Monday, August 03, 2009


"The Real Murder Mystery? It’s the Low Crime Rate," a report by Shaila Dewan in the August 1 issue of The New York Times, debunked the long-held belief by liberals that (1) misery and poverty are the root causes of crime and (2) that better education and higher incomes are necessary to reduce crime. The article also debunked the conservative belief that longer prison sentences will bring crime down.

Dewan reported on the decline in major crimes for the first half of 2009 which flew in the face of dire predictions that the severe economic downturn would lead to a sharp increase in crime. Here are a few excerpts from the Times story:

The surprise is yet more proof that tea leaves and sun spots may be a better predictor of crime rates than criminologists and the police.

— experts are largely at a loss to explain what makes the crime rate go up or down.

While the decline may not have taken hold in the minds of the public, it has undermined a cherished belief, particularly among liberals, in root causes — that criminals are born of misery and the limited options of poverty. "There are people that are putting up with an awful lot of suffering, and they’re not complaining all that much," said Andrew Karmen, a criminologist at the John Jay College of Criminal Justice in New York.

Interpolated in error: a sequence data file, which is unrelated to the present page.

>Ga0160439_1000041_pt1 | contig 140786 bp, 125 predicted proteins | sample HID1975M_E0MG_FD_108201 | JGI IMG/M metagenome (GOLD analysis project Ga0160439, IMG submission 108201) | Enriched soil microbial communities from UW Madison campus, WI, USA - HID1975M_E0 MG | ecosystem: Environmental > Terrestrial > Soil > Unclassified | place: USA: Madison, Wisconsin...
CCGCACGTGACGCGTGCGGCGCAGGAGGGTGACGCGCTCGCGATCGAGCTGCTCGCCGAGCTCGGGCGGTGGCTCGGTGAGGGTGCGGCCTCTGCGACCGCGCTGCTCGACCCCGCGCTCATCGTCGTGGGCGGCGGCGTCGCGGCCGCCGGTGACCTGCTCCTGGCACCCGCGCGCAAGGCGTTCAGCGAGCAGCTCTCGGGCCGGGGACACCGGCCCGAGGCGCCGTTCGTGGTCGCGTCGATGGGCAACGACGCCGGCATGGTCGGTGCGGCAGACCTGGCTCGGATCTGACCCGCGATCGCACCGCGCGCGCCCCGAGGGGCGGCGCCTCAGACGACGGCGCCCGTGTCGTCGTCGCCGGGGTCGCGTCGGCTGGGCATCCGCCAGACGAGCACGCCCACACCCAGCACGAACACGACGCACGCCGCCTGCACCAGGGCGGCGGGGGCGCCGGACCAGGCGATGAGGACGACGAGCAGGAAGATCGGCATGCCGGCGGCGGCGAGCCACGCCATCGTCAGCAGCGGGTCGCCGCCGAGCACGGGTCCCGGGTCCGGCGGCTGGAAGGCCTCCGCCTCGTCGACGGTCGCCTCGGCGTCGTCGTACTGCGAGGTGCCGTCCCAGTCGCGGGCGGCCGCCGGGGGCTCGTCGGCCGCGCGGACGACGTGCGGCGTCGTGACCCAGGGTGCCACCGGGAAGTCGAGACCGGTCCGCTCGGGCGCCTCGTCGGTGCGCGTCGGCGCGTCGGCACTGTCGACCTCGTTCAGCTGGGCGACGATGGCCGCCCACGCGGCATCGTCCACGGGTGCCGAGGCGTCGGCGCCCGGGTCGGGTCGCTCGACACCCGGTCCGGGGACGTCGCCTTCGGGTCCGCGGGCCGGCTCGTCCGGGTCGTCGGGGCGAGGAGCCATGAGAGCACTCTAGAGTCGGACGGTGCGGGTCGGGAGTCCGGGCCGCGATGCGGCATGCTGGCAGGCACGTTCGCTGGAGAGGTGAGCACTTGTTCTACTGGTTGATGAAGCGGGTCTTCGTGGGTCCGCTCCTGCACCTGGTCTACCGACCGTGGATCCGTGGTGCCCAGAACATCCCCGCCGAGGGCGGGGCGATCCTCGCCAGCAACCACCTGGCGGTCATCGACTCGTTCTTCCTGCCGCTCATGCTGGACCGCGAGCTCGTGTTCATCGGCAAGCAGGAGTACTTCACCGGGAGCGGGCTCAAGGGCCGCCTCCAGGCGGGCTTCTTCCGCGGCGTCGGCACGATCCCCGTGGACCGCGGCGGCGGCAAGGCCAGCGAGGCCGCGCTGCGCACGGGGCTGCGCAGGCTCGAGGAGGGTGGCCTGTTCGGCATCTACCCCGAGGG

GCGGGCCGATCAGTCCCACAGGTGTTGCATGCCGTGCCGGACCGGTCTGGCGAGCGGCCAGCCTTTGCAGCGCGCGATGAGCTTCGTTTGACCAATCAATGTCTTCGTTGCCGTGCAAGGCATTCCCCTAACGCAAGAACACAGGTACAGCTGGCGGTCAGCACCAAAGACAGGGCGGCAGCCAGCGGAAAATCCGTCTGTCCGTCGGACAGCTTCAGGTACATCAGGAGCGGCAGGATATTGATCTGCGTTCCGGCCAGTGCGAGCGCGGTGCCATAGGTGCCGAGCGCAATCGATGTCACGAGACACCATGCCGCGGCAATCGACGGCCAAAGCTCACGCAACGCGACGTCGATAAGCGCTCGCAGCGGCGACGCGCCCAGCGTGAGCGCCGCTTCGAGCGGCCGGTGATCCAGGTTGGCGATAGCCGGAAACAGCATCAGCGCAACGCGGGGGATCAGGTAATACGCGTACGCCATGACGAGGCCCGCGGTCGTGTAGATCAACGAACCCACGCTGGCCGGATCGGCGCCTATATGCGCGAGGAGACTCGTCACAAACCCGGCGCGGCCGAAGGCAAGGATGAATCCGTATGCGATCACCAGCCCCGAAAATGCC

But the fact that so few forces have a demonstrable effect on crime can be viewed, in a twisted kind of way, as good news. The decline, [University of California law professor Franklin E.] Zimring said, has shown that it isn’t necessary to accomplish major feats, like improving education or raising wages, or punitive ones, like increasing prison sentences, to bring crime down. Smart policing can have an effect.  

1 comment:

Centurion said...

That's an awful lot of conclusions drawn from a six month downturn in crime statistics.

God save us from journalists and college professors.

(Other than you Howie).